Adjectives with prepositions
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Adjectives with prepositions

Content

Content 1

Kingdom of Great Britain 3

Scotland 3

Head of state 5

Geography 5

Language 5

History 6

Culture 7

Scottish education 7

Religion 7

Politics 8

The Scottish economy 8

Edinburgh 9

The Centre 9

Old Town 9

New Town 10

Economy 10

Kingdom of England 11

A Quick History of the Kingdom 11

England and Wales 12

Cardiff 13

Industry 13

History 13

Culture, Media, Sport and Tourism 14

Northern Ireland 14

Geography and climate 15

The use of language for Northern Irish geography 16

History 16

Demographics and politics 17

Political parties 19

Culture 19

Belfast 19

Geography 20

Points of interest 20

History 20

England 21

Symbols and insignia 22

History 22

Politics 23

Geography 24

Demographics 25

Languages 25

London 26

Geography and climate 26

History 27

Modern London 27

London Districts 28

Central London 28

East London 28

West London 29

South London 30

North London 30

Demographics 30

Government 31

Transport and Infrastructure 31

Education 32

Media 33

Religion 34

Culture 34

Music 34

Festivals 35

Theatre 35

Art 35

Museums 35

Night-life 35

Business 36

London tourist attractions 36

Literature featuring London 36

Films featuring London 36

Vocabulary 37

Kingdom of Great Britain

Union Flag (1606-1800)

The Kingdom of Great Britain, also sometimes known as the ‘United Kingdom of Great Britain’, was created by the merging of the Kingdom of Scotland and the Kingdom of England under the 1707 Act of Union to create a single kingdom encompassing the whole of Great Britain. A single parliament and government, based in Westminster in London, controlled the new kingdom. The two former kingdoms had shared the same monarch since King James VI of Scotland became King James I of England in 1603.From 1707 onward, a joint „British“ throne replaced the English and Scottish thrones and a joint Parliament of Great Britain replaced the Scottish and English parliaments. Scotland and England were given seats in both the House of Commons and the House of Lords of the new parliament. Although Scotland’s representation in both houses was smaller than its population indicated it should have been, representation in parliament was at that time based not on population but on taxation, and Scotland was given a greater number of MPs than its share of taxation warranted. Under the treaty, Scotland elected forty-five members to the Commons and sent sixteen representative peers to the Lords. The Kingdom of Great Britain was superseded by the United Kingdom of Great Britain and Ireland in 1801 when the Kingdom of Ireland was absorbed with the enactment of the Act of Union 1801.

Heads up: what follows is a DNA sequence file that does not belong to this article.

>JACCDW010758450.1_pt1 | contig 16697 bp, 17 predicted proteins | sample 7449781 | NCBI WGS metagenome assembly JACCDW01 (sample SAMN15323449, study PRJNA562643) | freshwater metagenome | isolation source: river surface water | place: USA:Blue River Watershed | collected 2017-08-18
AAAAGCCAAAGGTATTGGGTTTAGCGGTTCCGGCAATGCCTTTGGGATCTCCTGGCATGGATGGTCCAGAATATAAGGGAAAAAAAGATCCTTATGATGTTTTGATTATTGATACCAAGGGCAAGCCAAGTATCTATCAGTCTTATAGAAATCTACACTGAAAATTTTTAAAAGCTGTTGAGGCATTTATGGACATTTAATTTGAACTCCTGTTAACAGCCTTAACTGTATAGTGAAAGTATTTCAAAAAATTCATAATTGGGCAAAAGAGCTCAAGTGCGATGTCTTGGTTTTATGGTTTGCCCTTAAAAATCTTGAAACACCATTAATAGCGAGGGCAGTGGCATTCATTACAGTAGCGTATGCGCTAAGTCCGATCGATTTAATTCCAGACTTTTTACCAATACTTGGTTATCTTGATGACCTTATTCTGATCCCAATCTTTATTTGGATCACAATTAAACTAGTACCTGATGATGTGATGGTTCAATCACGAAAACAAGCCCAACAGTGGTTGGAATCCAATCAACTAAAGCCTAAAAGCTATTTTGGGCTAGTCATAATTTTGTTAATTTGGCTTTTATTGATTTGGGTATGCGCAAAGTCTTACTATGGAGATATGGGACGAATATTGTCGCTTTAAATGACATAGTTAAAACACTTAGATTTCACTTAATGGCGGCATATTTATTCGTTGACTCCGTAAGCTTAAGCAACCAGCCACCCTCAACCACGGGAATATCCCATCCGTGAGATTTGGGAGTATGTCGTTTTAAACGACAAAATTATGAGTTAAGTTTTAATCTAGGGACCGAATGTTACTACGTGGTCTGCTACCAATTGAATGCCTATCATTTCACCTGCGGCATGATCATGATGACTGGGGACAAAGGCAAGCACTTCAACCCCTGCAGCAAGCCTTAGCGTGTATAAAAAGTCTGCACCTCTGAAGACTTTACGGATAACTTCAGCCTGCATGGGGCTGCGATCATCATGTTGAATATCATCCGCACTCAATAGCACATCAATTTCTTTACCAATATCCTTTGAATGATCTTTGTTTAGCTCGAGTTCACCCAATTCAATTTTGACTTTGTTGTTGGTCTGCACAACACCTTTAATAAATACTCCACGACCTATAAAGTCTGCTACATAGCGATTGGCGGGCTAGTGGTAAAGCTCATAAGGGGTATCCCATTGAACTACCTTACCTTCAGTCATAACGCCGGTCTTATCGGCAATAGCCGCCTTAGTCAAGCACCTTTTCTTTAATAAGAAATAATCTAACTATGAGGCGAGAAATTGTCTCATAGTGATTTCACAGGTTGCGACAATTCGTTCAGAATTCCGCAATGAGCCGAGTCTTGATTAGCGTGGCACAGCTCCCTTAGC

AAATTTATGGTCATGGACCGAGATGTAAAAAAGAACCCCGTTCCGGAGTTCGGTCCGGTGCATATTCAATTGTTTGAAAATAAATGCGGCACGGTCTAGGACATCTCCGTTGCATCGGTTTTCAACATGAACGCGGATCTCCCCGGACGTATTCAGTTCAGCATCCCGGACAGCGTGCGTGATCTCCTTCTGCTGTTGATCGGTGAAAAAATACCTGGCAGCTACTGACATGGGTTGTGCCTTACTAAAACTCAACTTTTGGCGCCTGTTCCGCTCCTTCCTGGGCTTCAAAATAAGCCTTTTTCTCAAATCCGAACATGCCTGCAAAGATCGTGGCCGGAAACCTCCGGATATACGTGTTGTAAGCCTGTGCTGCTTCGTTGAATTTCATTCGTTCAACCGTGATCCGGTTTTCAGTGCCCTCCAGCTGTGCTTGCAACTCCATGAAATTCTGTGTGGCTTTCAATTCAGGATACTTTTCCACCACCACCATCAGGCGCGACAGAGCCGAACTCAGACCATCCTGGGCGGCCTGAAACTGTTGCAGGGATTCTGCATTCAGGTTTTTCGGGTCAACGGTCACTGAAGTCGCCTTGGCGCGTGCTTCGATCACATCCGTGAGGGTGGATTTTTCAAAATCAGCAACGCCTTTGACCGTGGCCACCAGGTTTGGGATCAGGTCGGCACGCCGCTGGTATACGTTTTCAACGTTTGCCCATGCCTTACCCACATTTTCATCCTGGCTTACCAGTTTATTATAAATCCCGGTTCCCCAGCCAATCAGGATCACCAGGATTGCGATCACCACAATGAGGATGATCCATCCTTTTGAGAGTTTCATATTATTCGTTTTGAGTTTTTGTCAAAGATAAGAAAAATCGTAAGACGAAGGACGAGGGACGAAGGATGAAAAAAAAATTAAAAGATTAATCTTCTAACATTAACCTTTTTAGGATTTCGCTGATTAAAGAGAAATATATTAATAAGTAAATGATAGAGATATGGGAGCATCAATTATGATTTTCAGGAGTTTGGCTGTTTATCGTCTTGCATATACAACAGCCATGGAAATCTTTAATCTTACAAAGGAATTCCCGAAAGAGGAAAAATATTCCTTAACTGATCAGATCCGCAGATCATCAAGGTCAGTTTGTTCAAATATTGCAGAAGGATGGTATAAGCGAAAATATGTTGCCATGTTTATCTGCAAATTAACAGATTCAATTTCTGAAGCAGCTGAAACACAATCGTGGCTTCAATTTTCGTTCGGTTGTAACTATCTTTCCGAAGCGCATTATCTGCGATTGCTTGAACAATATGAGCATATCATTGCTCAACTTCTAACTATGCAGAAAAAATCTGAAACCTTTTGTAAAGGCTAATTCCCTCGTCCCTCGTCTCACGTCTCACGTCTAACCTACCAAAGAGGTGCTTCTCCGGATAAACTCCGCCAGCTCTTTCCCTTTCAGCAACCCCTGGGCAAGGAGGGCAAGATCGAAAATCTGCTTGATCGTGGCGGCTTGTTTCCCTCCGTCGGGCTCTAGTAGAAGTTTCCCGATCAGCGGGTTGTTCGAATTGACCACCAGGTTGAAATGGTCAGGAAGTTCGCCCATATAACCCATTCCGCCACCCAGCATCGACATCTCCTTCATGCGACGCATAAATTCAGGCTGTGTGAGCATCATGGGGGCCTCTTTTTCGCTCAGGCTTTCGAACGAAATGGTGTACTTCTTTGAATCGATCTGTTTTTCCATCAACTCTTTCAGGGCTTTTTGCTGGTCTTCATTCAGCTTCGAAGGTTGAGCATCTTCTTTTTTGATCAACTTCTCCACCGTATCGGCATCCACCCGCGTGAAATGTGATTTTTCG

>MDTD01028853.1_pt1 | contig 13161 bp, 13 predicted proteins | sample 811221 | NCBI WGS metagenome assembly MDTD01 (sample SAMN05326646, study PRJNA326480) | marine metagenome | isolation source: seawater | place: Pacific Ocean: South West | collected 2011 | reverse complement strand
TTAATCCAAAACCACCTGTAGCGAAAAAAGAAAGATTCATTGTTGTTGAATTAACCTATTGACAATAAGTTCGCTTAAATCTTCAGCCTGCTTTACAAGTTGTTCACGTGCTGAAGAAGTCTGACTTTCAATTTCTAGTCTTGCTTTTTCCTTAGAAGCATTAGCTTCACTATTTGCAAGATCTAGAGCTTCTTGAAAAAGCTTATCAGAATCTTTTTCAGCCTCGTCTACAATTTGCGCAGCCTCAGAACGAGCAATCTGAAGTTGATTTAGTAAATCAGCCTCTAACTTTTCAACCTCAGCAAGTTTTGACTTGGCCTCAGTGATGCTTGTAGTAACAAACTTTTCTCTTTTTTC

Scotland

Scotland (English/Lowland Scots)

Alba (Scottish Gaelic)



(Flag)

(Coat of Arms)

Scotland’s location within the UK

Official language

English,

Scots Gaelic,

Lowland Scots

Capital

Edinburgh

Largest city Glasgow

First Minister

Jack McConnell

Area

– Total

– % water Ranked 2nd UK

78,782 km²

1.9%

Population

– Total (2001)

– Density

Ranked 2nd UK

5,062,011

64/km²

(1) To date, Scotland does not officially recognise one single national anthem. Over the years, the role of the nation’s anthem has been filled by various patriotic songs, including Flower of Scotland, Scotland the Brave and Scots Wha Hae. In the 1990s, one of the country’s leading tabloid newspapers conducted a poll to determine which song should be classed as Scotland’s anthem. Flower of Scotland won and is now used as the de facto national anthem at international sporting events, although there are those who still consider the other songs as having equal validity.

Scotland (Alba in Scottish Gaelic) is a country or nation and former independent kingdom of northwest Europe, and one of the four constituent parts of the United Kingdom. Scotland has a land boundary with England on the island of Great Britain and is otherwise bounded by seas and oceans.